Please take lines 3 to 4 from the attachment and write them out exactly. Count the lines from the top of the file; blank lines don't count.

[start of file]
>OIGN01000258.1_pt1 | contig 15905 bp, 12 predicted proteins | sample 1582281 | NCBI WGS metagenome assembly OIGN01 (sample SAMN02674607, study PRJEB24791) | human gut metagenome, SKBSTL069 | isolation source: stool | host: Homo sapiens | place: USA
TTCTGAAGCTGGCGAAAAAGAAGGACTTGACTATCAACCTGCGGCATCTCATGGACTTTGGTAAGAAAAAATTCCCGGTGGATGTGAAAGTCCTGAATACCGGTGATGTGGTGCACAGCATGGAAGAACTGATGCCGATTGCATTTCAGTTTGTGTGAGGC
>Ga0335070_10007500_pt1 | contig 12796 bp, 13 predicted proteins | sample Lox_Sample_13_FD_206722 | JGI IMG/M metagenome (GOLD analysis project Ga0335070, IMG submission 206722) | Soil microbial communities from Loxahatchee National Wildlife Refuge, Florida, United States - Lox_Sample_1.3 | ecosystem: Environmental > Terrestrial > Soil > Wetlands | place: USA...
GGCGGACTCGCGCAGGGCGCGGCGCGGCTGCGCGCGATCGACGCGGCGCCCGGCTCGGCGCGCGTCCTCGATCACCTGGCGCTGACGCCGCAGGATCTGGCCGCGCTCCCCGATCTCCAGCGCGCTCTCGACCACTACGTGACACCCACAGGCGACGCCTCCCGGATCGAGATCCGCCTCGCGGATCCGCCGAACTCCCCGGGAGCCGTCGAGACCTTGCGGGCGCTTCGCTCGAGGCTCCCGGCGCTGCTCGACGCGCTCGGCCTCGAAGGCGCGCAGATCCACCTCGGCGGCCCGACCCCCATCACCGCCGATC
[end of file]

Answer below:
>Ga0335070_10007500_pt1 | contig 12796 bp, 13 predicted proteins | sample Lox_Sample_13_FD_206722 | JGI IMG/M metagenome (GOLD analysis project Ga0335070, IMG submission 206722) | Soil microbial communities from Loxahatchee National Wildlife Refuge, Florida, United States - Lox_Sample_1.3 | ecosystem: Environmental > Terrestrial > Soil > Wetlands | place: USA...
GGCGGACTCGCGCAGGGCGCGGCGCGGCTGCGCGCGATCGACGCGGCGCCCGGCTCGGCGCGCGTCCTCGATCACCTGGCGCTGACGCCGCAGGATCTGGCCGCGCTCCCCGATCTCCAGCGCGCTCTCGACCACTACGTGACACCCACAGGCGACGCCTCCCGGATCGAGATCCGCCTCGCGGATCCGCCGAACTCCCCGGGAGCCGTCGAGACCTTGCGGGCGCTTCGCTCGAGGCTCCCGGCGCTGCTCGACGCGCTCGGCCTCGAAGGCGCGCAGATCCACCTCGGCGGCCCGACCCCCATCACCGCCGATC